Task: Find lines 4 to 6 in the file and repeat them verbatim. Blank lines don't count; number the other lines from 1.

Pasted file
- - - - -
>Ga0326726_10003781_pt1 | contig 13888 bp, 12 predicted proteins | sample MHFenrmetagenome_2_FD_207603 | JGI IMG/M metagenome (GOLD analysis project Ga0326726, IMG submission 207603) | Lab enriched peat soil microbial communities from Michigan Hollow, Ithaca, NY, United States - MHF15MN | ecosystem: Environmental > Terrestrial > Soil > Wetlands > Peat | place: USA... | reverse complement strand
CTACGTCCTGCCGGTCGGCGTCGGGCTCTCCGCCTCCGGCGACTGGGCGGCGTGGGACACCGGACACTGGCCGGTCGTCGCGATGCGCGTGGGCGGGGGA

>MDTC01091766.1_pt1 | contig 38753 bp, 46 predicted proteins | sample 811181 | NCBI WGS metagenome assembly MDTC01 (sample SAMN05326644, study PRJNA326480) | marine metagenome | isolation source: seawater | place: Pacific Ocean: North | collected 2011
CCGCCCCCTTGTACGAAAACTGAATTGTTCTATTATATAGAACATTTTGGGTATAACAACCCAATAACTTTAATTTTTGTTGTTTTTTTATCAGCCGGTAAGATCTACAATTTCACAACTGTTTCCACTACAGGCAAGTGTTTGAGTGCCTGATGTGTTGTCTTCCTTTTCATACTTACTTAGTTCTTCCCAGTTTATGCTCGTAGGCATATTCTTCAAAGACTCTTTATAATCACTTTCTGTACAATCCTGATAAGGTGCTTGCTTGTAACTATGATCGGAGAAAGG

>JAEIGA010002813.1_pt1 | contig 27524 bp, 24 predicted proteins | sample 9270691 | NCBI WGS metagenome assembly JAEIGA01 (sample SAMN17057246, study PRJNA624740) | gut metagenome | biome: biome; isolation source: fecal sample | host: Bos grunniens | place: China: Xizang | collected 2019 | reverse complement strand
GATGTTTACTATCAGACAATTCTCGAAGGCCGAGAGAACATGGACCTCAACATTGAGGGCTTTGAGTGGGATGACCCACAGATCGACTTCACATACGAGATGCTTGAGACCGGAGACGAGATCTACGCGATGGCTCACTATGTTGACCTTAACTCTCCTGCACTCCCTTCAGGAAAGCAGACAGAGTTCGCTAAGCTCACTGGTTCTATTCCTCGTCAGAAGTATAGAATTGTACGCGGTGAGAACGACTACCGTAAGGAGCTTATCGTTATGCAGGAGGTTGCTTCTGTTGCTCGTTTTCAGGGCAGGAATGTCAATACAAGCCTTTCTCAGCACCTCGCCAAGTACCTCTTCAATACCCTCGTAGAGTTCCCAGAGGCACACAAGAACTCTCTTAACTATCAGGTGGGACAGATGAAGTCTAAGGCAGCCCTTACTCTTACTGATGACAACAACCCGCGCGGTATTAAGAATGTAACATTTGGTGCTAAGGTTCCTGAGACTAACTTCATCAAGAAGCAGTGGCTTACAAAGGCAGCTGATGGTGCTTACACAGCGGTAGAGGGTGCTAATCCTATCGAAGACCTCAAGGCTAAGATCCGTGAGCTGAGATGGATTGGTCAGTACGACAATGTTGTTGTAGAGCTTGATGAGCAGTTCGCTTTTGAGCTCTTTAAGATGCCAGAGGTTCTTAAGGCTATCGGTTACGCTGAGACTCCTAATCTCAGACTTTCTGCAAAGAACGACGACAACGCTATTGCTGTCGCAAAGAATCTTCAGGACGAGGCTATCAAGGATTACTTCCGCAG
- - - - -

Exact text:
CCGCCCCCTTGTACGAAAACTGAATTGTTCTATTATATAGAACATTTTGGGTATAACAACCCAATAACTTTAATTTTTGTTGTTTTTTTATCAGCCGGTAAGATCTACAATTTCACAACTGTTTCCACTACAGGCAAGTGTTTGAGTGCCTGATGTGTTGTCTTCCTTTTCATACTTACTTAGTTCTTCCCAGTTTATGCTCGTAGGCATATTCTTCAAAGACTCTTTATAATCACTTTCTGTACAATCCTGATAAGGTGCTTGCTTGTAACTATGATCGGAGAAAGG

>JAEIGA010002813.1_pt1 | contig 27524 bp, 24 predicted proteins | sample 9270691 | NCBI WGS metagenome assembly JAEIGA01 (sample SAMN17057246, study PRJNA624740) | gut metagenome | biome: biome; isolation source: fecal sample | host: Bos grunniens | place: China: Xizang | collected 2019 | reverse complement strand
GATGTTTACTATCAGACAATTCTCGAAGGCCGAGAGAACATGGACCTCAACATTGAGGGCTTTGAGTGGGATGACCCACAGATCGACTTCACATACGAGATGCTTGAGACCGGAGACGAGATCTACGCGATGGCTCACTATGTTGACCTTAACTCTCCTGCACTCCCTTCAGGAAAGCAGACAGAGTTCGCTAAGCTCACTGGTTCTATTCCTCGTCAGAAGTATAGAATTGTACGCGGTGAGAACGACTACCGTAAGGAGCTTATCGTTATGCAGGAGGTTGCTTCTGTTGCTCGTTTTCAGGGCAGGAATGTCAATACAAGCCTTTCTCAGCACCTCGCCAAGTACCTCTTCAATACCCTCGTAGAGTTCCCAGAGGCACACAAGAACTCTCTTAACTATCAGGTGGGACAGATGAAGTCTAAGGCAGCCCTTACTCTTACTGATGACAACAACCCGCGCGGTATTAAGAATGTAACATTTGGTGCTAAGGTTCCTGAGACTAACTTCATCAAGAAGCAGTGGCTTACAAAGGCAGCTGATGGTGCTTACACAGCGGTAGAGGGTGCTAATCCTATCGAAGACCTCAAGGCTAAGATCCGTGAGCTGAGATGGATTGGTCAGTACGACAATGTTGTTGTAGAGCTTGATGAGCAGTTCGCTTTTGAGCTCTTTAAGATGCCAGAGGTTCTTAAGGCTATCGGTTACGCTGAGACTCCTAATCTCAGACTTTCTGCAAAGAACGACGACAACGCTATTGCTGTCGCAAAGAATCTTCAGGACGAGGCTATCAAGGATTACTTCCGCAG